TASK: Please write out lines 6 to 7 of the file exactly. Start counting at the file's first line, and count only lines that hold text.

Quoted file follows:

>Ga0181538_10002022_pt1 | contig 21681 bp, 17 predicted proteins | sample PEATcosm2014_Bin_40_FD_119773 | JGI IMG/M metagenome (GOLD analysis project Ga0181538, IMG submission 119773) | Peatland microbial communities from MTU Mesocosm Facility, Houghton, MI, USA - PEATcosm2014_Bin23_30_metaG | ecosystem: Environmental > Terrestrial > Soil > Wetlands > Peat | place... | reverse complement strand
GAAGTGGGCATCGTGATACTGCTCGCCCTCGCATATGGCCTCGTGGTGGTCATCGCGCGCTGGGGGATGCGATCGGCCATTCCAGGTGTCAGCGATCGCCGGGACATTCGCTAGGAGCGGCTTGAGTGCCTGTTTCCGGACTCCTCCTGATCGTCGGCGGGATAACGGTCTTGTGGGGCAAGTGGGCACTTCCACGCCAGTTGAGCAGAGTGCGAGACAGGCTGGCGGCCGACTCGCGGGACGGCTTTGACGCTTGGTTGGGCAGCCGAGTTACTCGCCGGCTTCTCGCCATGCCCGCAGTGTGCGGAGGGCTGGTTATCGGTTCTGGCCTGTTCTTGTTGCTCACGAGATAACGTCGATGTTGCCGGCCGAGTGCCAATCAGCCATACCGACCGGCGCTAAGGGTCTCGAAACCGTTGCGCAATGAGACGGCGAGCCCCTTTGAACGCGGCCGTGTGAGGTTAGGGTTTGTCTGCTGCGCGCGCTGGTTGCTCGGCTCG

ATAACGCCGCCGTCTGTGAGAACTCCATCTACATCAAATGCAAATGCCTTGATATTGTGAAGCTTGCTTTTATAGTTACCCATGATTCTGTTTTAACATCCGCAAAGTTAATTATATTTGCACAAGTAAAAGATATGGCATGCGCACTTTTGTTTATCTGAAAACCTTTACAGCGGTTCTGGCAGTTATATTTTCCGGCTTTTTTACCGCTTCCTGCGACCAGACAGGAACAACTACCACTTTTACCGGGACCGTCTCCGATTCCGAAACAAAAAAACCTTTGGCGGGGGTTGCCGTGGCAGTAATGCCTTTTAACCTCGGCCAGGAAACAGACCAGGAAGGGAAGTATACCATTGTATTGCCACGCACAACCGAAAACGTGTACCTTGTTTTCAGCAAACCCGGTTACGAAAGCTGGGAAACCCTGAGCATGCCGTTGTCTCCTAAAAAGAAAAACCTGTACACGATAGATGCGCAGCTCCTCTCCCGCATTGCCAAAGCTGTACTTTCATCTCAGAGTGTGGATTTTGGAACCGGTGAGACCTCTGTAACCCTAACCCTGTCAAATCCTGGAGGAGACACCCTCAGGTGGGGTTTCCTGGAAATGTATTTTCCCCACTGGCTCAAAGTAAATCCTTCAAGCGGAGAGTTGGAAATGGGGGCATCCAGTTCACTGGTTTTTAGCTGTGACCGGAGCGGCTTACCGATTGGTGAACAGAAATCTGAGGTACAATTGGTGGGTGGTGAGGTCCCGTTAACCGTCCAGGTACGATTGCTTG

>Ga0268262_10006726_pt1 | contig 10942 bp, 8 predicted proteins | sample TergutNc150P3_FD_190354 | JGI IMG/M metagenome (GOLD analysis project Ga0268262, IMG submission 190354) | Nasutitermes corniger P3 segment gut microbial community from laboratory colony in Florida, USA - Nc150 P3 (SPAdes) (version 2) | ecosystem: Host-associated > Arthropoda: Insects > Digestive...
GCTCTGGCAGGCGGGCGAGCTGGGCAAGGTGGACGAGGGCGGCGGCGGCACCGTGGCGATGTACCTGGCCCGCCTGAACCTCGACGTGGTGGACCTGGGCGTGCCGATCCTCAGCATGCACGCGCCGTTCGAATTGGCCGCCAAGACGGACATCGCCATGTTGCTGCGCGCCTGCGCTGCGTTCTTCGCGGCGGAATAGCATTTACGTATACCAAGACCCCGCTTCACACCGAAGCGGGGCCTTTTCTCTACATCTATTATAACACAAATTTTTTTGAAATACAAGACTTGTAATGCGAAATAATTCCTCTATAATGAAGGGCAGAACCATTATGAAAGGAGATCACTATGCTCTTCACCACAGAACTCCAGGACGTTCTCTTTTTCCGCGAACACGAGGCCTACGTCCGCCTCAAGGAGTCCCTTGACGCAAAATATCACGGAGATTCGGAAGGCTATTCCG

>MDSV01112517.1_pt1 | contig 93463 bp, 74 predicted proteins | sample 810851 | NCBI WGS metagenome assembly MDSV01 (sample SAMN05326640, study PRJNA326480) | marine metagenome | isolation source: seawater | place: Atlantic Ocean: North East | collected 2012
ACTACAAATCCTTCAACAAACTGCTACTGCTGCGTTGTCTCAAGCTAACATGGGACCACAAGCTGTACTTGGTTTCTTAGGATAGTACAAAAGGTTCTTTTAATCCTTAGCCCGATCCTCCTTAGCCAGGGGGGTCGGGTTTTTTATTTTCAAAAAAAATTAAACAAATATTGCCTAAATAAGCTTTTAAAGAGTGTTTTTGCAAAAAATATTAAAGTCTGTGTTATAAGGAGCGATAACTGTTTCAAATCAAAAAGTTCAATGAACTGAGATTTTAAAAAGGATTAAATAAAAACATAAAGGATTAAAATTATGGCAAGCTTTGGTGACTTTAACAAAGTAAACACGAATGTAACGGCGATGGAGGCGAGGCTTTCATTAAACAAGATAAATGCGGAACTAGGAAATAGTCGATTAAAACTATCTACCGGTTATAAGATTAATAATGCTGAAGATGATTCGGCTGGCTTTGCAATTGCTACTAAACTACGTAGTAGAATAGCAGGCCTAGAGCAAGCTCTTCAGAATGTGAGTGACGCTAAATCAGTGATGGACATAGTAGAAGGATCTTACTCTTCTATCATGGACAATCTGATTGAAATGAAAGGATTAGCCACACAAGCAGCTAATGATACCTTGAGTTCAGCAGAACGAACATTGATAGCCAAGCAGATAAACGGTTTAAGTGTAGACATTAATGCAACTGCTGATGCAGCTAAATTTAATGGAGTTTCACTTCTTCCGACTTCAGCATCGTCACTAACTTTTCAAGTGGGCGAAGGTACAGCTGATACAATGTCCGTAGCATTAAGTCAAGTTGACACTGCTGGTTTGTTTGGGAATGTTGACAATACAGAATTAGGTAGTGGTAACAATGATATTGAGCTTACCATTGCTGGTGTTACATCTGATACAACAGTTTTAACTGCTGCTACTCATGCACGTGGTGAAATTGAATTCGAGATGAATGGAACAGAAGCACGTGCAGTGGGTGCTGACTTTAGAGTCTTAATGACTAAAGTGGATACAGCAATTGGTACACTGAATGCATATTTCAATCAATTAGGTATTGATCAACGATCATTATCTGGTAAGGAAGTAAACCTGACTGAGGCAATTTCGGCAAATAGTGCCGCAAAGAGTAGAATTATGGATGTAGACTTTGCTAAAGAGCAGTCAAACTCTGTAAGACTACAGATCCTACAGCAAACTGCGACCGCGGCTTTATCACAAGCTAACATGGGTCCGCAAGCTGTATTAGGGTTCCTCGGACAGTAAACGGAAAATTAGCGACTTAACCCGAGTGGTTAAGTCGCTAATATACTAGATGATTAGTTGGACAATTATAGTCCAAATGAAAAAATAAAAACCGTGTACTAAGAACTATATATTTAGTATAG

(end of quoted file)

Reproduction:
>MDSV01112517.1_pt1 | contig 93463 bp, 74 predicted proteins | sample 810851 | NCBI WGS metagenome assembly MDSV01 (sample SAMN05326640, study PRJNA326480) | marine metagenome | isolation source: seawater | place: Atlantic Ocean: North East | collected 2012
ACTACAAATCCTTCAACAAACTGCTACTGCTGCGTTGTCTCAAGCTAACATGGGACCACAAGCTGTACTTGGTTTCTTAGGATAGTACAAAAGGTTCTTTTAATCCTTAGCCCGATCCTCCTTAGCCAGGGGGGTCGGGTTTTTTATTTTCAAAAAAAATTAAACAAATATTGCCTAAATAAGCTTTTAAAGAGTGTTTTTGCAAAAAATATTAAAGTCTGTGTTATAAGGAGCGATAACTGTTTCAAATCAAAAAGTTCAATGAACTGAGATTTTAAAAAGGATTAAATAAAAACATAAAGGATTAAAATTATGGCAAGCTTTGGTGACTTTAACAAAGTAAACACGAATGTAACGGCGATGGAGGCGAGGCTTTCATTAAACAAGATAAATGCGGAACTAGGAAATAGTCGATTAAAACTATCTACCGGTTATAAGATTAATAATGCTGAAGATGATTCGGCTGGCTTTGCAATTGCTACTAAACTACGTAGTAGAATAGCAGGCCTAGAGCAAGCTCTTCAGAATGTGAGTGACGCTAAATCAGTGATGGACATAGTAGAAGGATCTTACTCTTCTATCATGGACAATCTGATTGAAATGAAAGGATTAGCCACACAAGCAGCTAATGATACCTTGAGTTCAGCAGAACGAACATTGATAGCCAAGCAGATAAACGGTTTAAGTGTAGACATTAATGCAACTGCTGATGCAGCTAAATTTAATGGAGTTTCACTTCTTCCGACTTCAGCATCGTCACTAACTTTTCAAGTGGGCGAAGGTACAGCTGATACAATGTCCGTAGCATTAAGTCAAGTTGACACTGCTGGTTTGTTTGGGAATGTTGACAATACAGAATTAGGTAGTGGTAACAATGATATTGAGCTTACCATTGCTGGTGTTACATCTGATACAACAGTTTTAACTGCTGCTACTCATGCACGTGGTGAAATTGAATTCGAGATGAATGGAACAGAAGCACGTGCAGTGGGTGCTGACTTTAGAGTCTTAATGACTAAAGTGGATACAGCAATTGGTACACTGAATGCATATTTCAATCAATTAGGTATTGATCAACGATCATTATCTGGTAAGGAAGTAAACCTGACTGAGGCAATTTCGGCAAATAGTGCCGCAAAGAGTAGAATTATGGATGTAGACTTTGCTAAAGAGCAGTCAAACTCTGTAAGACTACAGATCCTACAGCAAACTGCGACCGCGGCTTTATCACAAGCTAACATGGGTCCGCAAGCTGTATTAGGGTTCCTCGGACAGTAAACGGAAAATTAGCGACTTAACCCGAGTGGTTAAGTCGCTAATATACTAGATGATTAGTTGGACAATTATAGTCCAAATGAAAAAATAAAAACCGTGTACTAAGAACTATATATTTAGTATAG